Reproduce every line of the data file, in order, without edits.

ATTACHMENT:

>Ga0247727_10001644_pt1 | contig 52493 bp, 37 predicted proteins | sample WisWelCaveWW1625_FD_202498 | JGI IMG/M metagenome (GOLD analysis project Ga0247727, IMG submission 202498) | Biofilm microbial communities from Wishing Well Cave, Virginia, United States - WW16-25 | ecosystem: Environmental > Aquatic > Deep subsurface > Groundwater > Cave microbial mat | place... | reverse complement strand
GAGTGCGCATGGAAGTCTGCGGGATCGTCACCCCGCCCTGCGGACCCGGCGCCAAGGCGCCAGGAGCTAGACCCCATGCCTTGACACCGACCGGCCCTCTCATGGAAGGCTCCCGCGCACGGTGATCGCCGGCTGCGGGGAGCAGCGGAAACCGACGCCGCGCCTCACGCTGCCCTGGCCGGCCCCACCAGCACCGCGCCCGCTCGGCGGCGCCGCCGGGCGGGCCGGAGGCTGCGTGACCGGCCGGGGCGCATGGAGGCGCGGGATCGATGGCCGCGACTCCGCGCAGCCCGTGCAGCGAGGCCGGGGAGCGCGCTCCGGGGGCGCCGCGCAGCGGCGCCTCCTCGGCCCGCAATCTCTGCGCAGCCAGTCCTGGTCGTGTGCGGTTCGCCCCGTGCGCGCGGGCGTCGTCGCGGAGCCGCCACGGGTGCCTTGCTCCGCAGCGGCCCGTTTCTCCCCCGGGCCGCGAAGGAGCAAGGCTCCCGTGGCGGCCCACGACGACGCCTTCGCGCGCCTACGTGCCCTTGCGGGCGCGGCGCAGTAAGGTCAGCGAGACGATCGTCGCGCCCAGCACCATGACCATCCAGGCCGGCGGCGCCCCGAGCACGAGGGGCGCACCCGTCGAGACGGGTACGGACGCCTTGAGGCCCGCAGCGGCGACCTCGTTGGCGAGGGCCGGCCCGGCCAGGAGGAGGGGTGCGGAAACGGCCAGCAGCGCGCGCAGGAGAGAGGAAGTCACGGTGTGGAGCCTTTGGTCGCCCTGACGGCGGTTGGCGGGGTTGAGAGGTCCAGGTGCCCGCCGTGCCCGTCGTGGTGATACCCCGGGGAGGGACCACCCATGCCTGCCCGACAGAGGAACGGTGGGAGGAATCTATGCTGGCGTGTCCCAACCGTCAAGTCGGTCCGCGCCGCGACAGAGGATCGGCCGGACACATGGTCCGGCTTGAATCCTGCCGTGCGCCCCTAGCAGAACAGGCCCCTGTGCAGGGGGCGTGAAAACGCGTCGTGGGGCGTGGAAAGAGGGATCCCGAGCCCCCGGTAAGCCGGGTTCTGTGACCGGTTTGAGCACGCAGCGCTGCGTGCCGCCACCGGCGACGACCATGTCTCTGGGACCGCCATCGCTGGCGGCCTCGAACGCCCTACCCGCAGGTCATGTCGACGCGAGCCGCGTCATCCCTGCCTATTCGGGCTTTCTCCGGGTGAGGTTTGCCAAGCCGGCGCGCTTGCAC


>Ga0247727_10001644_pt1 | contig 52493 bp, 37 predicted proteins | sample WisWelCaveWW1625_FD_202498 | JGI IMG/M metagenome (GOLD analysis project Ga0247727, IMG submission 202498) | Biofilm microbial communities from Wishing Well Cave, Virginia, United States - WW16-25 | ecosystem: Environmental > Aquatic > Deep subsurface > Groundwater > Cave microbial mat | place... | reverse complement strand
GAGTGCGCATGGAAGTCTGCGGGATCGTCACCCCGCCCTGCGGACCCGGCGCCAAGGCGCCAGGAGCTAGACCCCATGCCTTGACACCGACCGGCCCTCTCATGGAAGGCTCCCGCGCACGGTGATCGCCGGCTGCGGGGAGCAGCGGAAACCGACGCCGCGCCTCACGCTGCCCTGGCCGGCCCCACCAGCACCGCGCCCGCTCGGCGGCGCCGCCGGGCGGGCCGGAGGCTGCGTGACCGGCCGGGGCGCATGGAGGCGCGGGATCGATGGCCGCGACTCCGCGCAGCCCGTGCAGCGAGGCCGGGGAGCGCGCTCCGGGGGCGCCGCGCAGCGGCGCCTCCTCGGCCCGCAATCTCTGCGCAGCCAGTCCTGGTCGTGTGCGGTTCGCCCCGTGCGCGCGGGCGTCGTCGCGGAGCCGCCACGGGTGCCTTGCTCCGCAGCGGCCCGTTTCTCCCCCGGGCCGCGAAGGAGCAAGGCTCCCGTGGCGGCCCACGACGACGCCTTCGCGCGCCTACGTGCCCTTGCGGGCGCGGCGCAGTAAGGTCAGCGAGACGATCGTCGCGCCCAGCACCATGACCATCCAGGCCGGCGGCGCCCCGAGCACGAGGGGCGCACCCGTCGAGACGGGTACGGACGCCTTGAGGCCCGCAGCGGCGACCTCGTTGGCGAGGGCCGGCCCGGCCAGGAGGAGGGGTGCGGAAACGGCCAGCAGCGCGCGCAGGAGAGAGGAAGTCACGGTGTGGAGCCTTTGGTCGCCCTGACGGCGGTTGGCGGGGTTGAGAGGTCCAGGTGCCCGCCGTGCCCGTCGTGGTGATACCCCGGGGAGGGACCACCCATGCCTGCCCGACAGAGGAACGGTGGGAGGAATCTATGCTGGCGTGTCCCAACCGTCAAGTCGGTCCGCGCCGCGACAGAGGATCGGCCGGACACATGGTCCGGCTTGAATCCTGCCGTGCGCCCCTAGCAGAACAGGCCCCTGTGCAGGGGGCGTGAAAACGCGTCGTGGGGCGTGGAAAGAGGGATCCCGAGCCCCCGGTAAGCCGGGTTCTGTGACCGGTTTGAGCACGCAGCGCTGCGTGCCGCCACCGGCGACGACCATGTCTCTGGGACCGCCATCGCTGGCGGCCTCGAACGCCCTACCCGCAGGTCATGTCGACGCGAGCCGCGTCATCCCTGCCTATTCGGGCTTTCTCCGGGTGAGGTTTGCCAAGCCGGCGCGCTTGCAC